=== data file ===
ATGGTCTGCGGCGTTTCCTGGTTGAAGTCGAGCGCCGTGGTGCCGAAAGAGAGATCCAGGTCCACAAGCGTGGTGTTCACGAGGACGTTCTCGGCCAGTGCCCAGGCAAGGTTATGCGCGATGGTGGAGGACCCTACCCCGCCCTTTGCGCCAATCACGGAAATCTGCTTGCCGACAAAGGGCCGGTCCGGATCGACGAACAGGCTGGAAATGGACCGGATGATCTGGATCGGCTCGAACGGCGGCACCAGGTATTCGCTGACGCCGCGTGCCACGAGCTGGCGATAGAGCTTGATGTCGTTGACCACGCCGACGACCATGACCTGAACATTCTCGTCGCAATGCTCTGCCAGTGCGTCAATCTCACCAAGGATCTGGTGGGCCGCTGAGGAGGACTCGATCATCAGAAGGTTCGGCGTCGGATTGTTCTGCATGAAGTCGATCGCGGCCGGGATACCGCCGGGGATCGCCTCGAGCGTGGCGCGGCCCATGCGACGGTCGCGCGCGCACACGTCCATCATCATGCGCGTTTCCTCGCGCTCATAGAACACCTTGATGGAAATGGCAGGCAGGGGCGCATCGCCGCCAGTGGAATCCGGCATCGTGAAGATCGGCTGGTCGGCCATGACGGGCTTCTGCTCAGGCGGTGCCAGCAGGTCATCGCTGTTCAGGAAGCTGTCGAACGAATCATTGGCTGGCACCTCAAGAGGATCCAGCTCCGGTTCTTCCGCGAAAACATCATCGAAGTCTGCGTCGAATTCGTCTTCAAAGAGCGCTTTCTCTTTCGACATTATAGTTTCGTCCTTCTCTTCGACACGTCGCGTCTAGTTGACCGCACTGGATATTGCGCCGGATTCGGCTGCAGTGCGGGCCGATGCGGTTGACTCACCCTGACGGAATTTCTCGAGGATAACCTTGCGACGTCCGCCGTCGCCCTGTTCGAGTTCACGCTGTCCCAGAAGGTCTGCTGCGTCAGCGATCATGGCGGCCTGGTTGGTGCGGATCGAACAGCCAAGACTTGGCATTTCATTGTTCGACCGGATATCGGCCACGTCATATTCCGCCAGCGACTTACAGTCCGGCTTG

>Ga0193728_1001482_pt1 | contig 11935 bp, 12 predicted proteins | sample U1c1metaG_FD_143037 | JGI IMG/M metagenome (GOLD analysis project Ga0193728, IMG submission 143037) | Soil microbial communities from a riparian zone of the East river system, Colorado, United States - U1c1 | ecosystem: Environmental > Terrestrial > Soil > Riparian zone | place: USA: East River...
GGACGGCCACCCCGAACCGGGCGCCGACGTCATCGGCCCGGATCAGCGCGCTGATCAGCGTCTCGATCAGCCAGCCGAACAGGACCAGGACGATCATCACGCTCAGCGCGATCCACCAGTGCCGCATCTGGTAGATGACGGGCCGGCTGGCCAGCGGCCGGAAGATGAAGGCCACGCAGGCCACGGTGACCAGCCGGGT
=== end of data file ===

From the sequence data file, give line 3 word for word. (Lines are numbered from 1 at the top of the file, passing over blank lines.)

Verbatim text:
GGACGGCCACCCCGAACCGGGCGCCGACGTCATCGGCCCGGATCAGCGCGCTGATCAGCGTCTCGATCAGCCAGCCGAACAGGACCAGGACGATCATCACGCTCAGCGCGATCCACCAGTGCCGCATCTGGTAGATGACGGGCCGGCTGGCCAGCGGCCGGAAGATGAAGGCCACGCAGGCCACGGTGACCAGCCGGGT